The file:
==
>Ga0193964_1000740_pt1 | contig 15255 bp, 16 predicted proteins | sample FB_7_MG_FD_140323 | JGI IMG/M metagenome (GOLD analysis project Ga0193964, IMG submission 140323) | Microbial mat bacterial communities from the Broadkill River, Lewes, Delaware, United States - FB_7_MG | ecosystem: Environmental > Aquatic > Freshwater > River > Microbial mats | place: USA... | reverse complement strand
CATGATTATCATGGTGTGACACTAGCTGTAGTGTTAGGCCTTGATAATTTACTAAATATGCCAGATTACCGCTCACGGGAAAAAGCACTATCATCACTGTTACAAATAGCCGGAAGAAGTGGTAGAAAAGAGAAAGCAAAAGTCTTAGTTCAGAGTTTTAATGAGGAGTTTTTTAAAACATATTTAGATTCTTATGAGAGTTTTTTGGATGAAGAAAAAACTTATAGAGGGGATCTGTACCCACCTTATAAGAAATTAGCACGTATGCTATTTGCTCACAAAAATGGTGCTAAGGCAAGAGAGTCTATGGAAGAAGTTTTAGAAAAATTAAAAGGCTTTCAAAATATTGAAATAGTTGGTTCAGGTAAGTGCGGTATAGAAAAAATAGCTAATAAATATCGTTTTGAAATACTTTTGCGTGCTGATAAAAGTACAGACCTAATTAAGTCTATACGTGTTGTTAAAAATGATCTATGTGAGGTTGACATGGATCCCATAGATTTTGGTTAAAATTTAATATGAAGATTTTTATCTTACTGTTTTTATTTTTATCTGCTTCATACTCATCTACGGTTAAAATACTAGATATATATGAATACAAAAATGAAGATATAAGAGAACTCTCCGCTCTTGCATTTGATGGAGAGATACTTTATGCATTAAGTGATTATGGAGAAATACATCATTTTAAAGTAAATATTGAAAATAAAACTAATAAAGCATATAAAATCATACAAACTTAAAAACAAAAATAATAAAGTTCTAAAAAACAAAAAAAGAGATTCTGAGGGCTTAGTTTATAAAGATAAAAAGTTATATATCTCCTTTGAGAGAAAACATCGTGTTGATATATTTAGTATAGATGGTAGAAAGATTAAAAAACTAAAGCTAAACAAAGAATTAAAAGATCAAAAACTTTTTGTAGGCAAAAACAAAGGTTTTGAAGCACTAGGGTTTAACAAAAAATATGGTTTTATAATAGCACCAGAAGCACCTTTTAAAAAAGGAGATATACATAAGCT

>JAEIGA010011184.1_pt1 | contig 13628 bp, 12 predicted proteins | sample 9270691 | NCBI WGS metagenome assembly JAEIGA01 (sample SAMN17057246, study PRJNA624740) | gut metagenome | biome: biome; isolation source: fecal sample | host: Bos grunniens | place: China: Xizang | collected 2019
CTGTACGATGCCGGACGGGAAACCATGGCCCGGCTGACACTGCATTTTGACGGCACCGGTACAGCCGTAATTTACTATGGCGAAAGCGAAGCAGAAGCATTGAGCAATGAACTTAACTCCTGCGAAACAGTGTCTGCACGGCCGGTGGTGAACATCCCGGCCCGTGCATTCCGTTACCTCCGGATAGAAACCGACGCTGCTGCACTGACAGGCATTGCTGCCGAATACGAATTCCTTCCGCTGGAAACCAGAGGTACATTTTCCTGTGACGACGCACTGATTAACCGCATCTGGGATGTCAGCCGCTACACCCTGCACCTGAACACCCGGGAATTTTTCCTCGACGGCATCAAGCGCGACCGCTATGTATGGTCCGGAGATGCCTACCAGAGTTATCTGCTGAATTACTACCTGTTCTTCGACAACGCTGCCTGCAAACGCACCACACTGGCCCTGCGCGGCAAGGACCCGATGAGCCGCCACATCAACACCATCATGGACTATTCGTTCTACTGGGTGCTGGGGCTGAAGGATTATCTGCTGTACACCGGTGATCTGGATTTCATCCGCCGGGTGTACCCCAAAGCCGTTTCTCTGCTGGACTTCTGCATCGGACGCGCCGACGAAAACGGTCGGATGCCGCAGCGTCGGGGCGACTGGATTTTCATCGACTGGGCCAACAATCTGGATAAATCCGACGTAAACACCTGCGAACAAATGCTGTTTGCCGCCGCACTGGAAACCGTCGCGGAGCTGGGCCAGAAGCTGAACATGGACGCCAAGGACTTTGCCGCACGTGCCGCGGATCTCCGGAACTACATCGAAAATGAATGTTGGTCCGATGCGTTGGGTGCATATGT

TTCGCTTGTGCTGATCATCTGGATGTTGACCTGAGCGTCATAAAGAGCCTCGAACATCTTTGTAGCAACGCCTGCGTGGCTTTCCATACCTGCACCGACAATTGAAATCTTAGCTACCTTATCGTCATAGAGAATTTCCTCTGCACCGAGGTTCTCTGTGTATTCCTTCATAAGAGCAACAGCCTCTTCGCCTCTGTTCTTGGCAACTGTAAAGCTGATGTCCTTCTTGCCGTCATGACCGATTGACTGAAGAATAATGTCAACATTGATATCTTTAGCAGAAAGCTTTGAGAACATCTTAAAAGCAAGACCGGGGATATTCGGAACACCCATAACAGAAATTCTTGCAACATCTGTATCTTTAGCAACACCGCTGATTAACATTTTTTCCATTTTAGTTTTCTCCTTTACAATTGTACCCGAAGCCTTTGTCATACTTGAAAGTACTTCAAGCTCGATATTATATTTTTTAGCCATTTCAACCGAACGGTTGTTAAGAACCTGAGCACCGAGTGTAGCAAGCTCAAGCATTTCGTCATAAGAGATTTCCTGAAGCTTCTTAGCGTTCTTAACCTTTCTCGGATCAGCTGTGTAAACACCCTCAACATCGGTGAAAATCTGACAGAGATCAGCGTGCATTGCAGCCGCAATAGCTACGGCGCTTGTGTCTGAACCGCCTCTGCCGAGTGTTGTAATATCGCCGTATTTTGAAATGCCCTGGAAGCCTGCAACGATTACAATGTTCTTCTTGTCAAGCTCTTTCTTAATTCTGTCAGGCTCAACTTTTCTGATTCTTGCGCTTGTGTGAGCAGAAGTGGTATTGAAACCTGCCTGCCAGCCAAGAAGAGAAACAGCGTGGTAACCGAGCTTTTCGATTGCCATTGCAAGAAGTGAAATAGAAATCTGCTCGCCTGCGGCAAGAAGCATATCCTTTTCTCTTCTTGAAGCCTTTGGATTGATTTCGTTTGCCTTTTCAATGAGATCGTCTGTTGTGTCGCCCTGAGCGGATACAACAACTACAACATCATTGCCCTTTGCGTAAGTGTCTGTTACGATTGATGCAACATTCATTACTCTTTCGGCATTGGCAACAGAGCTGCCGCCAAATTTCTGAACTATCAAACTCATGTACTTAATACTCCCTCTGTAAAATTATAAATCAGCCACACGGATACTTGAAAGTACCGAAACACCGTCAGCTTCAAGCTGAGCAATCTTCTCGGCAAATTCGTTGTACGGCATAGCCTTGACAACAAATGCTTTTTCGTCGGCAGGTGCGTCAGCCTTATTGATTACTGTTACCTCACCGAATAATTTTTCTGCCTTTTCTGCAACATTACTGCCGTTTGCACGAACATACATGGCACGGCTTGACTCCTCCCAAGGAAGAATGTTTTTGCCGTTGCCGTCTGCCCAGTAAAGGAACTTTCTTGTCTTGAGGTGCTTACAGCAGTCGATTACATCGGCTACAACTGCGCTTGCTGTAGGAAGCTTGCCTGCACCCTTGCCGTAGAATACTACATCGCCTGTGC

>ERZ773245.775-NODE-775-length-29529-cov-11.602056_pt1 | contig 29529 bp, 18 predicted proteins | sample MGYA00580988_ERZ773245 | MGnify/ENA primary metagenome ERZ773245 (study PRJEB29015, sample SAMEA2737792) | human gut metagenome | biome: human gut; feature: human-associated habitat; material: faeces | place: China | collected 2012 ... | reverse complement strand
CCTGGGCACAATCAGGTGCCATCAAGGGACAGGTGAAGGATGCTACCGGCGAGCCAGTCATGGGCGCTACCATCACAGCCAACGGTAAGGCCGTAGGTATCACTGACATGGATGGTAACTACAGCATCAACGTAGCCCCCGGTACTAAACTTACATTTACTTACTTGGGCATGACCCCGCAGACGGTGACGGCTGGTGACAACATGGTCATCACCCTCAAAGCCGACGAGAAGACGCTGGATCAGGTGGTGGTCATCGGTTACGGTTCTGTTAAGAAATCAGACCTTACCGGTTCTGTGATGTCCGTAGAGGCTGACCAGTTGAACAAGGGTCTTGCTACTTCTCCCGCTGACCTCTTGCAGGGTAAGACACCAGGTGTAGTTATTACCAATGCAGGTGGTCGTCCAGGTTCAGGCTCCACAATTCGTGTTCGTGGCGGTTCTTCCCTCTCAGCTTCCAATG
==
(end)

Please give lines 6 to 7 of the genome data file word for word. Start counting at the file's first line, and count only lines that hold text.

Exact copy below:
>ERZ773245.775-NODE-775-length-29529-cov-11.602056_pt1 | contig 29529 bp, 18 predicted proteins | sample MGYA00580988_ERZ773245 | MGnify/ENA primary metagenome ERZ773245 (study PRJEB29015, sample SAMEA2737792) | human gut metagenome | biome: human gut; feature: human-associated habitat; material: faeces | place: China | collected 2012 ... | reverse complement strand
CCTGGGCACAATCAGGTGCCATCAAGGGACAGGTGAAGGATGCTACCGGCGAGCCAGTCATGGGCGCTACCATCACAGCCAACGGTAAGGCCGTAGGTATCACTGACATGGATGGTAACTACAGCATCAACGTAGCCCCCGGTACTAAACTTACATTTACTTACTTGGGCATGACCCCGCAGACGGTGACGGCTGGTGACAACATGGTCATCACCCTCAAAGCCGACGAGAAGACGCTGGATCAGGTGGTGGTCATCGGTTACGGTTCTGTTAAGAAATCAGACCTTACCGGTTCTGTGATGTCCGTAGAGGCTGACCAGTTGAACAAGGGTCTTGCTACTTCTCCCGCTGACCTCTTGCAGGGTAAGACACCAGGTGTAGTTATTACCAATGCAGGTGGTCGTCCAGGTTCAGGCTCCACAATTCGTGTTCGTGGCGGTTCTTCCCTCTCAGCTTCCAATG